Colorado News Connection
|September 25, 2017||Available files: mp3 wav jpg|
DENVER - Anchor institutions - organizations such as hospitals and universities that develop deep roots in surrounding communities - are finding new ways to bolster local economies and create opportunities for more low-income residents, according to a new report by the Funders' Network.
Dace West, vice president of community impact with the The Denver Foundation, says local funders are also getting into the action.
"There's a real opportunity for us to work with institutions that haven't traditionally been involved in community and economic development in a way that's driven by community needs," she states.
The Denver Foundation played a key role in a collaboration that resulted in jobs for 400 local community members.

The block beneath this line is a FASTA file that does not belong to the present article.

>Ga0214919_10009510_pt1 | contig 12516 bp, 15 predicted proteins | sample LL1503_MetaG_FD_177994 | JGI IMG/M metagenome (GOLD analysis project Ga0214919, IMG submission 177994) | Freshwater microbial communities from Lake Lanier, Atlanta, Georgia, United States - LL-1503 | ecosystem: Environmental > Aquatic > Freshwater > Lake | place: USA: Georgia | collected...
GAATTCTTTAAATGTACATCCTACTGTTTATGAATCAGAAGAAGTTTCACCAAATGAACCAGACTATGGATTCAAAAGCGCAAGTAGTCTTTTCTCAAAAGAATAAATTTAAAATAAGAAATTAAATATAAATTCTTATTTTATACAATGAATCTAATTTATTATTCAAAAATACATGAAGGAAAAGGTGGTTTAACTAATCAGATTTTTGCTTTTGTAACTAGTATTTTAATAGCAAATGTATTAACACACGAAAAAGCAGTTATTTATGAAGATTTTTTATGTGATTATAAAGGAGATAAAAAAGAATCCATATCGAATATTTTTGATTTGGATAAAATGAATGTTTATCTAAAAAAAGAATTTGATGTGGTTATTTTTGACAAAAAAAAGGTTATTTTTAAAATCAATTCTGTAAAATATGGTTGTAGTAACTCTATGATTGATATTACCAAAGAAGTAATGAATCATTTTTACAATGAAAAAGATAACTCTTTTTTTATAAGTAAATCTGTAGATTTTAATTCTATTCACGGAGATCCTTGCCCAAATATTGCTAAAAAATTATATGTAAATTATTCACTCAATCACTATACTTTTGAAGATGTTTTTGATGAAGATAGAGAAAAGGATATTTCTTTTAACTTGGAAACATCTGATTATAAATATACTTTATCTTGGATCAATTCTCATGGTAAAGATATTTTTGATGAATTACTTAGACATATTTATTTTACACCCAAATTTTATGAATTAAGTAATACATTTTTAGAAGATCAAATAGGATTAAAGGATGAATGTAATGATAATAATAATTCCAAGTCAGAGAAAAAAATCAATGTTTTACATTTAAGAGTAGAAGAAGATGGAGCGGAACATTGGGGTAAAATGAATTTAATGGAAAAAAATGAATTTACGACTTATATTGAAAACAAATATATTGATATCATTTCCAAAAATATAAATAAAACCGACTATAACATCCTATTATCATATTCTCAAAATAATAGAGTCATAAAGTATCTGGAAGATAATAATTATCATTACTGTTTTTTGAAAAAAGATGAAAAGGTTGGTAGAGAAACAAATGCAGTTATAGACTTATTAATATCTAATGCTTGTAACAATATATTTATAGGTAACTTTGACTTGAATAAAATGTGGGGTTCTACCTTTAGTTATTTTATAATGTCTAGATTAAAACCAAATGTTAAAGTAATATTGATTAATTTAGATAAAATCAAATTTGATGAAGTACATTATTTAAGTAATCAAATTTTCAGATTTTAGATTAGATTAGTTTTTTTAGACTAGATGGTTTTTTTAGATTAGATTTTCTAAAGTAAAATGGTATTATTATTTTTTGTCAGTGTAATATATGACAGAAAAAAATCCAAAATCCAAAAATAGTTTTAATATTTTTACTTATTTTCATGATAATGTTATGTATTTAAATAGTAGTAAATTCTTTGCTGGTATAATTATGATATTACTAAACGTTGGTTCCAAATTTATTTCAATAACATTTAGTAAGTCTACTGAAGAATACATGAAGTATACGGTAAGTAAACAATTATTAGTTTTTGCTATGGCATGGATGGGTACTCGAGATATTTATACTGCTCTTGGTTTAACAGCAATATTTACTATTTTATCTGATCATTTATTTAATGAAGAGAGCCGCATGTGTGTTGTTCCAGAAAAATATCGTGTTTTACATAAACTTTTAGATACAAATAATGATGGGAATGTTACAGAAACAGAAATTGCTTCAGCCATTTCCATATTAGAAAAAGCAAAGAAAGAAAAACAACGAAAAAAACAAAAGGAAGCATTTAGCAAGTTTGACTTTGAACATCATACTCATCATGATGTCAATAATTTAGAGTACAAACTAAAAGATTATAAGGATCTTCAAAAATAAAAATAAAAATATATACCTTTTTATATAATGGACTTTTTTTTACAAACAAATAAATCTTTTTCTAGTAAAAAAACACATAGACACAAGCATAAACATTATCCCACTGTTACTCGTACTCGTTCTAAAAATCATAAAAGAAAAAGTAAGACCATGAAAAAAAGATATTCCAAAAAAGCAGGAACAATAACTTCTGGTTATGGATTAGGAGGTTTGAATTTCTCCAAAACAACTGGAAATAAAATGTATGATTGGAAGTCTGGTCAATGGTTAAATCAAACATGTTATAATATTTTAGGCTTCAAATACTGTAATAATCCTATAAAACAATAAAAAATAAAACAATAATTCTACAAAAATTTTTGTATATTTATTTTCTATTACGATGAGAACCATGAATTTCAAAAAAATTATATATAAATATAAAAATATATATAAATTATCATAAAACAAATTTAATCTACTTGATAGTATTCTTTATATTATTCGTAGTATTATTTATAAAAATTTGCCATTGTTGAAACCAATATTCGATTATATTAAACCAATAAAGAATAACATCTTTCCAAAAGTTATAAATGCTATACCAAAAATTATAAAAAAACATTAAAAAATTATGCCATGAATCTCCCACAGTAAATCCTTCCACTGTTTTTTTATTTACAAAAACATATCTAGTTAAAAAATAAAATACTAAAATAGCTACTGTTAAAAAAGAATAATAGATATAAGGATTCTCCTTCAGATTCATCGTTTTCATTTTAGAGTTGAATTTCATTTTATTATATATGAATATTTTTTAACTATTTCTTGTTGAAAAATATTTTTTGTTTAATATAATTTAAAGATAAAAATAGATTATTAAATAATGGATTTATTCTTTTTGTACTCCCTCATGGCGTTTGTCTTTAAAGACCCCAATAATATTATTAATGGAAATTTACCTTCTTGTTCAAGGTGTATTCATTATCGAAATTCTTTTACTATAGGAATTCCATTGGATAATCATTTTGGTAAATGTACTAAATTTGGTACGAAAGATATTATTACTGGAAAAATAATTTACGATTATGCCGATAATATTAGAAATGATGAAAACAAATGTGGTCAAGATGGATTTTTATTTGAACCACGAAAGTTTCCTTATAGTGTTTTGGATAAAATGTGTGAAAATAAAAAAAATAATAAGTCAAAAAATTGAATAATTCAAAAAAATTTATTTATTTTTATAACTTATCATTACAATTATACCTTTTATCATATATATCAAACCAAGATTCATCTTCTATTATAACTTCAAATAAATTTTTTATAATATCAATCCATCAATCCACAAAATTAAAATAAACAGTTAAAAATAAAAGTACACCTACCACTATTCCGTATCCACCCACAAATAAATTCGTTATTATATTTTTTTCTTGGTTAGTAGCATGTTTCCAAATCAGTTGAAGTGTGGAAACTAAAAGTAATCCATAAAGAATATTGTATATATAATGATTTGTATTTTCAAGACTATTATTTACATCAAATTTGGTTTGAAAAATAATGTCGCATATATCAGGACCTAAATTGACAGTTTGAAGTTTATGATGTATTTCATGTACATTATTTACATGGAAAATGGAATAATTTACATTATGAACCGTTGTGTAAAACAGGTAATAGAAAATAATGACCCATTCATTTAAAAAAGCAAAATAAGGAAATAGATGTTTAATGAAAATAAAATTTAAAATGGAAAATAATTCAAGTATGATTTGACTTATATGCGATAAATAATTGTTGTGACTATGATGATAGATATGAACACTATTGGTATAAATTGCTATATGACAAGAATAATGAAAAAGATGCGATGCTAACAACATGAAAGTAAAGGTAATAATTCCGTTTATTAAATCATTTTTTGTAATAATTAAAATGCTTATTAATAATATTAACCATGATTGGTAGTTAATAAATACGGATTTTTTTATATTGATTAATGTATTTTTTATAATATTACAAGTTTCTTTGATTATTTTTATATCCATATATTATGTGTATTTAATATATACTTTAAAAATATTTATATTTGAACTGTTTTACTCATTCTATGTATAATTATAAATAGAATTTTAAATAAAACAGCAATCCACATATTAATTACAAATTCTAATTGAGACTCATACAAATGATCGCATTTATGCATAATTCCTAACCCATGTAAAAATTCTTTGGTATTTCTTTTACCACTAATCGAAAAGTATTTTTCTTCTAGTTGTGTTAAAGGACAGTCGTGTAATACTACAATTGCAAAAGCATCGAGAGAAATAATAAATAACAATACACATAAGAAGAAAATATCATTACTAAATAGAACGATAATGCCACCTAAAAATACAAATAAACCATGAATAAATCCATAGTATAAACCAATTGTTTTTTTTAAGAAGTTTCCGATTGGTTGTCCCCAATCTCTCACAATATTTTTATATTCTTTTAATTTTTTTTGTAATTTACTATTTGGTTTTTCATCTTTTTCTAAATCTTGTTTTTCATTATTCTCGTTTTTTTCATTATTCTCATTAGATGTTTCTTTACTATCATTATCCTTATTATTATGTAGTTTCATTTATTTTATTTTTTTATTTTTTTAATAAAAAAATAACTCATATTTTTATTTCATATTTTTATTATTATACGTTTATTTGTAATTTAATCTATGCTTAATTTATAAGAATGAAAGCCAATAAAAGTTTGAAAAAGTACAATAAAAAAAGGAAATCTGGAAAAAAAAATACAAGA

Working with the University of Colorado's Anschutz Medical Campus, 80 students from local neighborhoods have graduated from a 10-week training program.
Nearly 60 percent of graduates were hired, with a 98 percent retention rate.
Charles Rutheiser, a senior associate with The Annie E. Casey Foundation, notes the core business aspects of universities and hospitals can be deployed in partnership with communities to achieve better health and educational outcomes.
He points to programs that encourage students to stay in school and that help young people make a successful transition to college.
"Anchor institutions are a new and important chapter in the long history of new approaches to community development in the United States," he states. "These institutions can partner, invest and act in new and different ways without sacrificing their bottom line."
Ruthheiser adds the foundation is exploring how to expand the anchor category to include other institutions with community connections, including for-profit companies, sports teams, libraries and museums.
The next step, he says, is to translate these best practices into policy, so that more localities can support anchor-based community development.